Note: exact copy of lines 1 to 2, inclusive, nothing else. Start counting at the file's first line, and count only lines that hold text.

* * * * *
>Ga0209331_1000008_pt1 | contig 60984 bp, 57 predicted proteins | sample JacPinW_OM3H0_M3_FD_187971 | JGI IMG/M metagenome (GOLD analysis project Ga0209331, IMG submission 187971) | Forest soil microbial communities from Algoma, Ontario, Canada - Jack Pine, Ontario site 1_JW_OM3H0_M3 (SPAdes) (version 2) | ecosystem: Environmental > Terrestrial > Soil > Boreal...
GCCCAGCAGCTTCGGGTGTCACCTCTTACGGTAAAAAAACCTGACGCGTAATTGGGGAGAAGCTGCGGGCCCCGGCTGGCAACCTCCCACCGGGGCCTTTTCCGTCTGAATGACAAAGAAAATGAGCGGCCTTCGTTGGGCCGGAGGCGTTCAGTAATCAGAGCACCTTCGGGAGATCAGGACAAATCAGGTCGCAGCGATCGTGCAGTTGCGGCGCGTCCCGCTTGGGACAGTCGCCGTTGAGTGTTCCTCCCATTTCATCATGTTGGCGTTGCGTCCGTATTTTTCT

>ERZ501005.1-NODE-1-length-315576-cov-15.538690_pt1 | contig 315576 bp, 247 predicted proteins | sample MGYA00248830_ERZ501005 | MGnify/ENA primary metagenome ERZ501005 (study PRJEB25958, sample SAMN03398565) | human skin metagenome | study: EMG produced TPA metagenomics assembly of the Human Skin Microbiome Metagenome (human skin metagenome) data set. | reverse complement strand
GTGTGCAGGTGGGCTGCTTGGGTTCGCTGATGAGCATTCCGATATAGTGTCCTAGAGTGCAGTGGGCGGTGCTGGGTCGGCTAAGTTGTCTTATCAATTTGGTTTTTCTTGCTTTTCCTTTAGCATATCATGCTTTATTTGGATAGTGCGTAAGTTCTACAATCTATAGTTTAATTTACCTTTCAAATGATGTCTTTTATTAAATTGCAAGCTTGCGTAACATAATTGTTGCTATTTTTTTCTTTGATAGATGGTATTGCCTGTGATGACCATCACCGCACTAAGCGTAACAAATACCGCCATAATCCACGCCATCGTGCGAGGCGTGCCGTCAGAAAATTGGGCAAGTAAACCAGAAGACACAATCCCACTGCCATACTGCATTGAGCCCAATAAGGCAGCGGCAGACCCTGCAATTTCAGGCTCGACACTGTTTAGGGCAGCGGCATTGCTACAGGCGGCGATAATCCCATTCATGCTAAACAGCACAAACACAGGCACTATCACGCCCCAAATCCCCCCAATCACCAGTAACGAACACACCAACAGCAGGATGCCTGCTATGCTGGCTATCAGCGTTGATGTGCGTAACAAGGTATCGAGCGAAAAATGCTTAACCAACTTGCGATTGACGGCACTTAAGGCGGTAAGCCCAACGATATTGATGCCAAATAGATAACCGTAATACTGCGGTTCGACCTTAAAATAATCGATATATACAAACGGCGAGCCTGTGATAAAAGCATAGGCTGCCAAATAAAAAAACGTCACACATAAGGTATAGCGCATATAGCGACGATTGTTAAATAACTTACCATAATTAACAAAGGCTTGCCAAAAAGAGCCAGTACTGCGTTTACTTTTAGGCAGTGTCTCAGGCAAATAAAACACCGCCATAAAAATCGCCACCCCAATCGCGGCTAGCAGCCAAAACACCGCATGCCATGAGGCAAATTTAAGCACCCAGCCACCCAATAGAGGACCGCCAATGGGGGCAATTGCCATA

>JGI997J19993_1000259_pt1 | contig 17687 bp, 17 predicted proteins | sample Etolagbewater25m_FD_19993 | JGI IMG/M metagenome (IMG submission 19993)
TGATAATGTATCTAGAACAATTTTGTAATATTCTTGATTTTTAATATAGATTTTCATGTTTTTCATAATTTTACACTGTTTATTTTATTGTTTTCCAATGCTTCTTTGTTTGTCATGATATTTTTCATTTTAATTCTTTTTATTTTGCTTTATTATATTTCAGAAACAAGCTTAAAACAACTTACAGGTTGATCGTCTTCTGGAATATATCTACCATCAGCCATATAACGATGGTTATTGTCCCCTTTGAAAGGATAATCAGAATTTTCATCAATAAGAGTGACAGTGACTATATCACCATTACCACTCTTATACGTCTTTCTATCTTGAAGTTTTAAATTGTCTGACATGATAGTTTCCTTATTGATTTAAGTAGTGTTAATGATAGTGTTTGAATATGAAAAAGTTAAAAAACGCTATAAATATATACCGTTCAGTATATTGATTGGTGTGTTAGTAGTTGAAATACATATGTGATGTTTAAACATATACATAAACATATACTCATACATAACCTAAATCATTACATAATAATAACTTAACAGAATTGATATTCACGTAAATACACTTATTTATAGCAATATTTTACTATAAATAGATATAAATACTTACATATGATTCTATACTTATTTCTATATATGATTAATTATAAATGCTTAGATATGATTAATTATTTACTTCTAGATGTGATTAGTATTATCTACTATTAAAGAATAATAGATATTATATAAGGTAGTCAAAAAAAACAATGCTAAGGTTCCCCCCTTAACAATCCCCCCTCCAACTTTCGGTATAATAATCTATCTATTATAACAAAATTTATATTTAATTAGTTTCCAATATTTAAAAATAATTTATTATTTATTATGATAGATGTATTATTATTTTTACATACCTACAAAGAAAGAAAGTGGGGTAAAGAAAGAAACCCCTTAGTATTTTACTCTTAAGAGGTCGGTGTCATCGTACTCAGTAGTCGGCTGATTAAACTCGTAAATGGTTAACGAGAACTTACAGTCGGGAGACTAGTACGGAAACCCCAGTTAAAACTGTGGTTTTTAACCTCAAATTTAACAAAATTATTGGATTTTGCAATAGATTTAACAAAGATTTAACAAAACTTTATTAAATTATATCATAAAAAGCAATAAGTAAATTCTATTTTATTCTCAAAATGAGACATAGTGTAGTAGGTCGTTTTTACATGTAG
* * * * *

>Ga0209331_1000008_pt1 | contig 60984 bp, 57 predicted proteins | sample JacPinW_OM3H0_M3_FD_187971 | JGI IMG/M metagenome (GOLD analysis project Ga0209331, IMG submission 187971) | Forest soil microbial communities from Algoma, Ontario, Canada - Jack Pine, Ontario site 1_JW_OM3H0_M3 (SPAdes) (version 2) | ecosystem: Environmental > Terrestrial > Soil > Boreal...
GCCCAGCAGCTTCGGGTGTCACCTCTTACGGTAAAAAAACCTGACGCGTAATTGGGGAGAAGCTGCGGGCCCCGGCTGGCAACCTCCCACCGGGGCCTTTTCCGTCTGAATGACAAAGAAAATGAGCGGCCTTCGTTGGGCCGGAGGCGTTCAGTAATCAGAGCACCTTCGGGAGATCAGGACAAATCAGGTCGCAGCGATCGTGCAGTTGCGGCGCGTCCCGCTTGGGACAGTCGCCGTTGAGTGTTCCTCCCATTTCATCATGTTGGCGTTGCGTCCGTATTTTTCT